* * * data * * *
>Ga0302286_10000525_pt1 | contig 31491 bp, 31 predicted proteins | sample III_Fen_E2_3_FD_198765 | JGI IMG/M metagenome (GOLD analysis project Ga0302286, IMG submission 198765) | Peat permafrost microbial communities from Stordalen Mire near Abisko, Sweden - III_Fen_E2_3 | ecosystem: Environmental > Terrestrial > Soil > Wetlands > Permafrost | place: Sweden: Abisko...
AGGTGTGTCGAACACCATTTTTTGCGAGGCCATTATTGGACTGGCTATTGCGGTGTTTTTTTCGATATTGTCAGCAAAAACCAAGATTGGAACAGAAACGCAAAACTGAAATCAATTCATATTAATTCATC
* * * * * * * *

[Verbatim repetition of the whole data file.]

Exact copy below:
>Ga0302286_10000525_pt1 | contig 31491 bp, 31 predicted proteins | sample III_Fen_E2_3_FD_198765 | JGI IMG/M metagenome (GOLD analysis project Ga0302286, IMG submission 198765) | Peat permafrost microbial communities from Stordalen Mire near Abisko, Sweden - III_Fen_E2_3 | ecosystem: Environmental > Terrestrial > Soil > Wetlands > Permafrost | place: Sweden: Abisko...
AGGTGTGTCGAACACCATTTTTTGCGAGGCCATTATTGGACTGGCTATTGCGGTGTTTTTTTCGATATTGTCAGCAAAAACCAAGATTGGAACAGAAACGCAAAACTGAAATCAATTCATATTAATTCATC